Finding my own voice: Matthew Maber’s street photography

Matthew Maber shoots color and black and white, digital and film, here's a back and forth with him along with some images.


Matthew, please tell us a bit about yourself

My name is Matthew Maber, I'm a street photographer, My day job is as a graphic designer and technical Mac fella in our small family design agency.


The Great British Seaside


What inspired you to become a photographer?

Initially I had seen some amazing night-time long-exposure light painting photos in our local Portsmouth At Night Flickr group and wanted to catch up with these guys and try that out, see what the secret to magic was behind the images. A few have since become very good friends and moved on and expanded in their own photography.



Then my interests expanded to our Southsea Skatepark, shooting the amazing BMX and skateboard there with a wide-angle lens literally a few inches from their back wheel. Ive also shot a few club night dance music events and portraits for friends or friends of friends.



Like many street photographers it seems, I started wandering the street taking photos of architecture and becoming increasingly bored of that and braver, starting to actually shoot people.
I bought a Fuji X100 the day it was released because I loved how tactile it is and then sold my Nikon DSLRs and lenses to friends.



The X100 has been a gateway drug to film. As it stands street photography is nice thing to do for downtime outside of work and to get some fresh air.


Where in the world are you located?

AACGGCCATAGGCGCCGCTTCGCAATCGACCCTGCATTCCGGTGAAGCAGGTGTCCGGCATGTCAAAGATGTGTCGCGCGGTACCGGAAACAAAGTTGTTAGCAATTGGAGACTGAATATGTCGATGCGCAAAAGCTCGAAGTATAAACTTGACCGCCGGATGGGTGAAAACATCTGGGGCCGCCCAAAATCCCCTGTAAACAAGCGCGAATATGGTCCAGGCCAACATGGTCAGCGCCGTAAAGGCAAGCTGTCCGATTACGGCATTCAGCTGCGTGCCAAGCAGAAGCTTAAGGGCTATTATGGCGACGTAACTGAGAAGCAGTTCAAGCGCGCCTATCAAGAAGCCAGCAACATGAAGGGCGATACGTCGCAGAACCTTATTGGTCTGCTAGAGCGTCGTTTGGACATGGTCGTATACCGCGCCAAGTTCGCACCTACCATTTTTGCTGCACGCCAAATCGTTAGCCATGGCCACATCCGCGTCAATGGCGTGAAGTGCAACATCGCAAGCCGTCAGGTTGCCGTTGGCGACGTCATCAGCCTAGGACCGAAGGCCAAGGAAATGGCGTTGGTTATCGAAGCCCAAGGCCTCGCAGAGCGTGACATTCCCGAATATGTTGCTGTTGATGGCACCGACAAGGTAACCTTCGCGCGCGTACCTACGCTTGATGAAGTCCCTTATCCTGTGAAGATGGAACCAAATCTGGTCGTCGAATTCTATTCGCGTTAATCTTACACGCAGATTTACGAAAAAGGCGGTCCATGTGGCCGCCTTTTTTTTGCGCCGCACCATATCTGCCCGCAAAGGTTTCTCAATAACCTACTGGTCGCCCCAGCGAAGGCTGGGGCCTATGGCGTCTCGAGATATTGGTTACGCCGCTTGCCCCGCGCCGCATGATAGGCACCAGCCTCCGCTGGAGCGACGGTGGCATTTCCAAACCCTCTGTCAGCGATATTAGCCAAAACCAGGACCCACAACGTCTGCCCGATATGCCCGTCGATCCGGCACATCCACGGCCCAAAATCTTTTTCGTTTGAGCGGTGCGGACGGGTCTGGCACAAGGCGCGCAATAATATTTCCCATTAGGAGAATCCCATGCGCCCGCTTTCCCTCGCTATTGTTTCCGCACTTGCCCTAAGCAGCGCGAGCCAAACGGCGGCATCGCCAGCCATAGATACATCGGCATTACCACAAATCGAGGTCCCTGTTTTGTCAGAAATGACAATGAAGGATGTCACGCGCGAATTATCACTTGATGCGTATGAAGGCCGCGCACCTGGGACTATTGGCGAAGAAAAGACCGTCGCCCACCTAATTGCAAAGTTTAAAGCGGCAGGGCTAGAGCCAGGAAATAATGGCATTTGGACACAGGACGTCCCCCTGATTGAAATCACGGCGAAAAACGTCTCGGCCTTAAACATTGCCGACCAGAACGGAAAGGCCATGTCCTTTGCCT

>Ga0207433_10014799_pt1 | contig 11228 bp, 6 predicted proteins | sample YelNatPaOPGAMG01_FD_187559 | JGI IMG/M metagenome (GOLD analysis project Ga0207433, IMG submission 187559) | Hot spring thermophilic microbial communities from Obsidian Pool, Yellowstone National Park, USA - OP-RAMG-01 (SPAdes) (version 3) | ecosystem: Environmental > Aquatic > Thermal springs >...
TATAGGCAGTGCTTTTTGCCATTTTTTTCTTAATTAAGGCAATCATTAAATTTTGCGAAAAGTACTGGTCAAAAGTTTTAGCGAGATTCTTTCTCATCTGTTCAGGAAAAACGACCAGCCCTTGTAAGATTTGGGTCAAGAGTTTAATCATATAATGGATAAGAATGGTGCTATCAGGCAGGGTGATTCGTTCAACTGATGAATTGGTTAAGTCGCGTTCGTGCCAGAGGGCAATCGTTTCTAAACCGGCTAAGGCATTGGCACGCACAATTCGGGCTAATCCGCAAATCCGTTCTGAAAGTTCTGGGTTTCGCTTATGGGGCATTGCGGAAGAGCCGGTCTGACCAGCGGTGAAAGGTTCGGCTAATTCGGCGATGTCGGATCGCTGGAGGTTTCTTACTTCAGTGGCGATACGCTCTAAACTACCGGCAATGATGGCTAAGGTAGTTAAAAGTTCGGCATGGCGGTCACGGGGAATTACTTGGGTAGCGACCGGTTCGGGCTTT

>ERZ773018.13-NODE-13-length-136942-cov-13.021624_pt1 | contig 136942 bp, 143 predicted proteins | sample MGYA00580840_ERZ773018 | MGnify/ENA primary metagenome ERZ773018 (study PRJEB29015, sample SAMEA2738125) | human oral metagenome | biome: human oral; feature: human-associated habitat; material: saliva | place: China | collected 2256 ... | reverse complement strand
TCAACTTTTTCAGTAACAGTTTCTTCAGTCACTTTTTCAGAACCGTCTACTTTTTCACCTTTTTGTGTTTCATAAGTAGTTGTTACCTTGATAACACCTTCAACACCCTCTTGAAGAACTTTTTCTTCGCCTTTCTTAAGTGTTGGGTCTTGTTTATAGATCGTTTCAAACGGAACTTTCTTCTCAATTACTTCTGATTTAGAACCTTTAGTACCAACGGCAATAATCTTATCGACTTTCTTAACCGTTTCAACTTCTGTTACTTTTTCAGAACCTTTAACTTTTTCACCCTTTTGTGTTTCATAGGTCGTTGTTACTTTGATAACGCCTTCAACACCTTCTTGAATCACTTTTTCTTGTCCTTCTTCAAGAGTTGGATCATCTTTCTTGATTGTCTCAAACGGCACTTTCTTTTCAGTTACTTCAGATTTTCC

I like in Southsea, UK


[mapsvg id=15029]


What is your primary interest in the streets?

I have no grand plan, Im still “finding my voice” I think. I have a few vague themes I keep an eye out on when wandering and am trying to narrow down, but I think Im still in the single image phase. I would like to think Im getting a little better but I may be kidding myself.




I look for not necessarily ‘interesting' people as that can be a somewhat easy trick, but lately scenes which pique my interest due to the composition or the mundanity to me of my locality which others may well be interested in. What is boring every-day to someone in LA or Tokyo is not the norm for me so I am interested in it.

Family fun ice-creams in the sun


In your opinion what makes a good colour street photograph?

I think that would be a good reason to be in colour – as in something in the image which makes it being in colour worthwhile or that it would lose without the colour. Digital shooters have it easy with just flipping to black and white at will, with film unless you’re going to cheat and change to black and white after its amore conscious decision with the scene. I am currently struggling somewhat to decide which I prefer between colour or black and white.



Ive gone though what I imagine must be most street photographers “shoot it ALL in high contrast black and white” phase and am now predominantly shooting colour using cheap Poundland £1 a roll Agfa (rebranded Fuji I believe) and usually dropping the black and white film in for winter as certainly here in the UK I feel the black and white is good for Winter but the often too short Summers we get are worthy of full colour.


Im not sure I answered that question but maybe black and white is good for the emotion and colour is good for the mood, though this isn't mutually exclusive of course. I still have the odd black and white shot I get back that I’m very pleased with, it seems harder to get the black and whits “right” in my humble opinion.



You shoot both film & digital, please give us your comments on each one of them in the streets

Well as I said, the X100 was a gateway drug to film – I love how its all very direct and through that I came by a Yashica Minister III very cheaply on ebay and then feeling the need for something better the “budget Leica” Canonets, firstly 28 which I found restrictive as its realistically full auto, then a QL 17 which I bought from Bellamy at Japan Camera Hunter.